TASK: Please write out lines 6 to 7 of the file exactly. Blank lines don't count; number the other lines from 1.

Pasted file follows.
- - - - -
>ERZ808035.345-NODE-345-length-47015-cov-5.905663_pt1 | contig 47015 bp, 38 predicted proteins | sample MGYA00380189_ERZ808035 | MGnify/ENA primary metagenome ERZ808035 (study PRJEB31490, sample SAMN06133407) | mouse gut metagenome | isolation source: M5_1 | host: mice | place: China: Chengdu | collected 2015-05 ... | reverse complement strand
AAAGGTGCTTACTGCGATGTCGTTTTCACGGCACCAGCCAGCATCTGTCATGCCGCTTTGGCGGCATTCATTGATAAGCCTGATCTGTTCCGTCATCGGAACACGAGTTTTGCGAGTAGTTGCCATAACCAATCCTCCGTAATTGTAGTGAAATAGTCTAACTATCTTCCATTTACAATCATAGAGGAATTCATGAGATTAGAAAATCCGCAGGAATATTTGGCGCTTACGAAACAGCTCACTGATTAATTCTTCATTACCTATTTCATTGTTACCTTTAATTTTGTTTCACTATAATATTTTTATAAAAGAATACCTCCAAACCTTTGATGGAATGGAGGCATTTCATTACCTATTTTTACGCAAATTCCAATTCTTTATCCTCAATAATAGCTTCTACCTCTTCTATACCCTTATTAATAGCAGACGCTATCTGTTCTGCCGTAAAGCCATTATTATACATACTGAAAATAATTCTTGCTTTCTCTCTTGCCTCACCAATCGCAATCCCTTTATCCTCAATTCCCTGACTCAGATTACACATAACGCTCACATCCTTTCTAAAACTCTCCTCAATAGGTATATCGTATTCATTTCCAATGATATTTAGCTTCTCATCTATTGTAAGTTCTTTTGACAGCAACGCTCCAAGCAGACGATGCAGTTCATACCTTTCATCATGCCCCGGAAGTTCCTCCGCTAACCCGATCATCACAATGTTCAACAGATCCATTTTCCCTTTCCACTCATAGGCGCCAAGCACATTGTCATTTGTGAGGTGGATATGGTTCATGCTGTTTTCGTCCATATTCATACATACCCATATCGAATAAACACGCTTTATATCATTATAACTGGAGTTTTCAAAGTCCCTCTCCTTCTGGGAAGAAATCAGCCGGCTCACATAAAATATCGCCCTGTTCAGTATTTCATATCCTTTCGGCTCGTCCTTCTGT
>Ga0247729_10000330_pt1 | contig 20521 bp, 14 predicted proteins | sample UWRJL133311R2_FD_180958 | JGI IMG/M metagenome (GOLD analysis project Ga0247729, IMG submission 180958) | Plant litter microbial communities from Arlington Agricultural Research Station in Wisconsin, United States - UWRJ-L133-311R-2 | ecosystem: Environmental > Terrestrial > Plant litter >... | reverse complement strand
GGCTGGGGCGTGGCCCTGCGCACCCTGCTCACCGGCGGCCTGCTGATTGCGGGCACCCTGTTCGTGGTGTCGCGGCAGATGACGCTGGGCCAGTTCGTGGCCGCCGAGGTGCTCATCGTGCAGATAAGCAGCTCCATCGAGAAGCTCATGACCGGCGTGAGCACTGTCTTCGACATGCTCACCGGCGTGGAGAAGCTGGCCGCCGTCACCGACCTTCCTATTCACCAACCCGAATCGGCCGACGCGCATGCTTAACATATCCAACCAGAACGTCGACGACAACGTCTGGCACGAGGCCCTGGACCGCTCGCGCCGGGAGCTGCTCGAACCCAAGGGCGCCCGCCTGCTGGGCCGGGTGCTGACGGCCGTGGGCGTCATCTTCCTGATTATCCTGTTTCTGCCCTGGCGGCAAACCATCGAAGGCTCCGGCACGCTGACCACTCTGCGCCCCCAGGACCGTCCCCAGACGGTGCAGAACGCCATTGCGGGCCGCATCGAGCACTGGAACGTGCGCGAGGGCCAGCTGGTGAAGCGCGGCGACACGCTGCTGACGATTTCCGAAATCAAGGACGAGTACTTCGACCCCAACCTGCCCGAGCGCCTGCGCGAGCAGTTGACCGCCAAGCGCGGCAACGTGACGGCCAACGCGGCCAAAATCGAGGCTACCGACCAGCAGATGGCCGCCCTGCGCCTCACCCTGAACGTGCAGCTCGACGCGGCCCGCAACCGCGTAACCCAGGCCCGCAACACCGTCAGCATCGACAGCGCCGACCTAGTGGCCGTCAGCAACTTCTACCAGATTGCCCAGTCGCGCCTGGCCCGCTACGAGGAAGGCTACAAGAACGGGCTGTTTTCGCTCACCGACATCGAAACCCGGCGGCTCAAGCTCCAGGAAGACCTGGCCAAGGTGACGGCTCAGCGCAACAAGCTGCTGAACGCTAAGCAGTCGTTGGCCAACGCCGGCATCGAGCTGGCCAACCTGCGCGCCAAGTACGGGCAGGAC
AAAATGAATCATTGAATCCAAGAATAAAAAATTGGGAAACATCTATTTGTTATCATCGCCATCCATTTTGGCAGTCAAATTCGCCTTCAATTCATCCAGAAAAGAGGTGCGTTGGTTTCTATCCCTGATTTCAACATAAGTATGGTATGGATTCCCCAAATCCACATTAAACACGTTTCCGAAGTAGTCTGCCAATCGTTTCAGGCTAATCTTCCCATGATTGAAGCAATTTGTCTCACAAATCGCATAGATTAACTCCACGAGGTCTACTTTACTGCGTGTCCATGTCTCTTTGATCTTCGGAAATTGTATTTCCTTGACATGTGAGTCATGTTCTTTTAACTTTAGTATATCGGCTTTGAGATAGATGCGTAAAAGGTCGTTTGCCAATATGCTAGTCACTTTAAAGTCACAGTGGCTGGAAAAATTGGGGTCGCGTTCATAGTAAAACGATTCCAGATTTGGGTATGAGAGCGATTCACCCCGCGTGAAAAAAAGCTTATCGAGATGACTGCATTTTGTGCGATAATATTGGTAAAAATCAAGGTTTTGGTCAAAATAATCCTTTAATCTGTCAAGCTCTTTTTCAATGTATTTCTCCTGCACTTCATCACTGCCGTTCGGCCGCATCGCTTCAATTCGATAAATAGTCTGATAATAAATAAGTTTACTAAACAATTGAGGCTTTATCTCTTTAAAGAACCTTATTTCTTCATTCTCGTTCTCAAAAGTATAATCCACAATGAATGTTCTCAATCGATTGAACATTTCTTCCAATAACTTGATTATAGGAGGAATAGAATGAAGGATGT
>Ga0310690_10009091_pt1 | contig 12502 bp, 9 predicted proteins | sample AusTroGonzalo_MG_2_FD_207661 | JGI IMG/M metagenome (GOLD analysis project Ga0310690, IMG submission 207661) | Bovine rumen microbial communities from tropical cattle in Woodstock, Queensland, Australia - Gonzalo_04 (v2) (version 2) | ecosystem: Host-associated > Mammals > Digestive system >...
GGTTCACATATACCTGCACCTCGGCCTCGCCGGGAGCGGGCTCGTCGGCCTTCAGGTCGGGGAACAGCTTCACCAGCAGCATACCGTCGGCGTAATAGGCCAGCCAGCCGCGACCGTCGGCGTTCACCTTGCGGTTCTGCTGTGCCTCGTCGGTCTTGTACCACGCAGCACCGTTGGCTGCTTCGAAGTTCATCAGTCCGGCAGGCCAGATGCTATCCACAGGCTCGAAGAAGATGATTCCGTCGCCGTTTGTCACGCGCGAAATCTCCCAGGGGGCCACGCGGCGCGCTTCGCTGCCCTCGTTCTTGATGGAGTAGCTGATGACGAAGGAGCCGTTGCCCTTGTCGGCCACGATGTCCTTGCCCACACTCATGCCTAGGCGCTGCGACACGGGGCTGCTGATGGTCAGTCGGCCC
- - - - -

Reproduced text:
>Ga0310690_10009091_pt1 | contig 12502 bp, 9 predicted proteins | sample AusTroGonzalo_MG_2_FD_207661 | JGI IMG/M metagenome (GOLD analysis project Ga0310690, IMG submission 207661) | Bovine rumen microbial communities from tropical cattle in Woodstock, Queensland, Australia - Gonzalo_04 (v2) (version 2) | ecosystem: Host-associated > Mammals > Digestive system >...
GGTTCACATATACCTGCACCTCGGCCTCGCCGGGAGCGGGCTCGTCGGCCTTCAGGTCGGGGAACAGCTTCACCAGCAGCATACCGTCGGCGTAATAGGCCAGCCAGCCGCGACCGTCGGCGTTCACCTTGCGGTTCTGCTGTGCCTCGTCGGTCTTGTACCACGCAGCACCGTTGGCTGCTTCGAAGTTCATCAGTCCGGCAGGCCAGATGCTATCCACAGGCTCGAAGAAGATGATTCCGTCGCCGTTTGTCACGCGCGAAATCTCCCAGGGGGCCACGCGGCGCGCTTCGCTGCCCTCGTTCTTGATGGAGTAGCTGATGACGAAGGAGCCGTTGCCCTTGTCGGCCACGATGTCCTTGCCCACACTCATGCCTAGGCGCTGCGACACGGGGCTGCTGATGGTCAGTCGGCCC